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Liz Truss resignation ‘adds another level of chaos’ for drinks trade

Drinks industry bodies are calling for a more stable government amid the “chaos and disruption” to the trading landscape caused by the resignation of Prime Minister Liz Truss yesterday.

Liz Truss resignation 'adds another level of chaos' for drinks trade
Credit: Instagram/

Yet more bad news has hit the trade this week, as Prime Minister Liz Truss announced that she will be stepping down as Prime Minister in a statement yesterday afternoon, leaving the country in a state of uncertainty.

Truss’s resignation follows news earlier this week that the newly appointed Chancellor Jeremy Hunt has scrapped the freeze on alcohol duty set out by his predecessor Kwasi Kwarteng less than a month prior.

Hunt’s U-turn on duty was a “huge blow” to an industry which is already bracing itself for vastly increased costs as part of the duty reform set to take place in August 2023.

Miles Beale, chief executive of the Wine and Spirit Trade Association (WSTA), said: “On the back of a U-turn on a duty freeze by her second Chancellor, Liz Truss’s resignation adds another level of chaos and disruption to the trading landscape.

“Seeing another PM exit the stage is extremely unhelpful for UK businesses who once again are left in limbo while Conservative politicians fight it out. The wine and spirit sector is desperate for a period of stability in government accompanied by sensible and fair policies which will allow them to recover, invest and grow.”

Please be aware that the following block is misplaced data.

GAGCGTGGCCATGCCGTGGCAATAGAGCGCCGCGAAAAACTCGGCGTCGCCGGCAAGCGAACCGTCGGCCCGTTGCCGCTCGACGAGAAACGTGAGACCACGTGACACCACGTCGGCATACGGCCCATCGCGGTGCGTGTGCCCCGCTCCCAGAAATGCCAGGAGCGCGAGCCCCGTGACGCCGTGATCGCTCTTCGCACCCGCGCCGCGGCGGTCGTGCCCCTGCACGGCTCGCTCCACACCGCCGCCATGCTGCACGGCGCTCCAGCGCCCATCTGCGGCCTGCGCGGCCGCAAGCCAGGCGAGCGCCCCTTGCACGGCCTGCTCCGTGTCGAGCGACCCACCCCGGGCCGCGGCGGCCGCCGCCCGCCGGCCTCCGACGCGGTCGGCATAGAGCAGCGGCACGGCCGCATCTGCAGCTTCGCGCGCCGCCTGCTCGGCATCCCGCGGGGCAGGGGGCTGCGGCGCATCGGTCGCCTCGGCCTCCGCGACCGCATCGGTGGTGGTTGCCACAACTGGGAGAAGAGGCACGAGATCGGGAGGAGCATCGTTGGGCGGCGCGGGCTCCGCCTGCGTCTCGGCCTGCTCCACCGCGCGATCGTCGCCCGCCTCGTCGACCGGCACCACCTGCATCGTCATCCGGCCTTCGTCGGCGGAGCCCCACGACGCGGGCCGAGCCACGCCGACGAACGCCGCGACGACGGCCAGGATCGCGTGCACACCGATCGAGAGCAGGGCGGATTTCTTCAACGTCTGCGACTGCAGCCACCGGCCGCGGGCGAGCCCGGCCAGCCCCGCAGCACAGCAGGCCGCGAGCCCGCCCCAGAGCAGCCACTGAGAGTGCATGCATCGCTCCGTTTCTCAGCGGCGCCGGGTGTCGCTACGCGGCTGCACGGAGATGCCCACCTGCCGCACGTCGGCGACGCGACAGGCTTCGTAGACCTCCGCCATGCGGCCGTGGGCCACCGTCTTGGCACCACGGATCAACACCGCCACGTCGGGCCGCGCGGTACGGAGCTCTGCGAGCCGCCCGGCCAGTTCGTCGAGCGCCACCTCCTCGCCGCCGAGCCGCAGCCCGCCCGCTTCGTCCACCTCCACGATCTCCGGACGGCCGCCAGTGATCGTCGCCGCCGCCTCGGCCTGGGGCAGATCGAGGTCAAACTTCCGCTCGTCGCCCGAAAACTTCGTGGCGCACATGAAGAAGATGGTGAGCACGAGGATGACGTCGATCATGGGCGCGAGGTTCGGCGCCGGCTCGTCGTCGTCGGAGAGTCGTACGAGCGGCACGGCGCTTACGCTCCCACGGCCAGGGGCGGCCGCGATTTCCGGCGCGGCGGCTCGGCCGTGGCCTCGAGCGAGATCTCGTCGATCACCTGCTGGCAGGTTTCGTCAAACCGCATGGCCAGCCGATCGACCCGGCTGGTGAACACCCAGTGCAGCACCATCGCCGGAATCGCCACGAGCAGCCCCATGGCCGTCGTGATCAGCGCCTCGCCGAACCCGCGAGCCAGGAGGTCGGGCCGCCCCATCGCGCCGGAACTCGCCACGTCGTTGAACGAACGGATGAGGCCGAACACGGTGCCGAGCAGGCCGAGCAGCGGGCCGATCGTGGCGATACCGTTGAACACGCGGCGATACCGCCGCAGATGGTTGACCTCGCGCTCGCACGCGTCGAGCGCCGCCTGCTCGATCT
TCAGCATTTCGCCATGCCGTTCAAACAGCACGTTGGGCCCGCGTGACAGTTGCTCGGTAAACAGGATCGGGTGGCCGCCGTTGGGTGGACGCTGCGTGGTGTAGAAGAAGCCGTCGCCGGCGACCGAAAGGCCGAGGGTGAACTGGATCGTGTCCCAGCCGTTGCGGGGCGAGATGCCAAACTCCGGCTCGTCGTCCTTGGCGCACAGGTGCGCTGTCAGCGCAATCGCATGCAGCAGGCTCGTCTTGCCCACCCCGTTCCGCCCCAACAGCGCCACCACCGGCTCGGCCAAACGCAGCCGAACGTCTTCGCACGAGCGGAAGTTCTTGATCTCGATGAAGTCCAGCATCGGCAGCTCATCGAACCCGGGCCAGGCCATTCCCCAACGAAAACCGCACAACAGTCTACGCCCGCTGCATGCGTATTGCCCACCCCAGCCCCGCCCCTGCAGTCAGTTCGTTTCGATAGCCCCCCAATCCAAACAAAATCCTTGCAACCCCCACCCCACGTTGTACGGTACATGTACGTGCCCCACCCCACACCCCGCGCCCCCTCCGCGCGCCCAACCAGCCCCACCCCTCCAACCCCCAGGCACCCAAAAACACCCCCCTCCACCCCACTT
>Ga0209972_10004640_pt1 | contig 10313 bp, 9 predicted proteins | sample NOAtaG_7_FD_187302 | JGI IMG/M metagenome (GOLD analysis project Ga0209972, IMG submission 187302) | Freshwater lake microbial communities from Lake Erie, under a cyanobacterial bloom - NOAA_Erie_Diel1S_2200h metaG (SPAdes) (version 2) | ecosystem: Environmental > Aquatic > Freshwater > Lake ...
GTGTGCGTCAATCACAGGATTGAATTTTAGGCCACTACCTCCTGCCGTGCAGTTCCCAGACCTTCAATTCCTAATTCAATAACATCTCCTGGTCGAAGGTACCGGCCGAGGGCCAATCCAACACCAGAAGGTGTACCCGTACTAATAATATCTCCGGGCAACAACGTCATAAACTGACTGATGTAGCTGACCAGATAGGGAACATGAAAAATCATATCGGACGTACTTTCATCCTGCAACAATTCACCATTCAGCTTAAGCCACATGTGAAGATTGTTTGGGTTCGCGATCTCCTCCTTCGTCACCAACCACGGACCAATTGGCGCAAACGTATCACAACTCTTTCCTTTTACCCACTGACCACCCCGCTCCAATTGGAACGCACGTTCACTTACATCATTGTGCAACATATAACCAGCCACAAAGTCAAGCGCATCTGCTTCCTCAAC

Emma McClarkin, chief executive of the British Beer and Pub Association (BBPA) has called on government to stabilise “before it’s too late”.

She said: “The PMs resignation has added further uncertainty to an already turbulent time for pubs and brewers, with many looking at the prospect of a very bleak winter as costs continue to spiral and customers tighten their belts even further.

“Businesses need stability and clarity to keep going, but instead have been subject to uncertainty and policy U-turns that will only add to the cost of doing business. We need the Government to stabilise and give our brewers and pubs the confidence and assurance they need to keep serving their communities before it’s too late.”

The WSTA, along with the BBPA and Scotch Whisky Association (SWA), released a statement yesterday imploring Chancellor Jeremy Hunt to reinstate the freeze on alcohol duty set out by his predecessor last month.

The statement was published in conjuncture with the PM Liz Truss announcing her resignation yesterday. The three industry bodies said in the statement that “stability” in the industry “has now been shaken, and confidence lost, due to the U-turn announced on Monday”.

Kate Nicholls, CEO of UKHospitality, tweeted following the PM’s statement, calling for a “unified approach from all sides” and a “return to stable leadership and governance to underpin confidence for businesses, workers and consumers”.

The WSTA, SWA and BBPA also called for more support to repair “fragile consumer confidence”.

The statement read: “As organisations representing the UK’s world-class drinks producers, pubs and retailer, we welcomed the duty freeze announced by HM Treasury just 26 days ago. It underpinned the investment our member companies are making across the the UK, supported hundreds of thousands of jobs, and gave our industries stability and confidence at a time of rising energy costs, Covid recovery, supply chain pressures and fragile consumer confidence.”

“It doesn’t have to be this way,” the trade bodies stressed. The statement explained: “Over the past five years, during a stable period for alcohol duty, revenue has increased by 18%. In 2017, the Office for Budget Responsibility forecast that revenue would increase by just 13% over the same period. Despite the challenges of Brexit, punitory tariffs and a global pandemic, our sectors have continues to deliver increased revenue to the Exchequer because of, not despite, duty freezes.”

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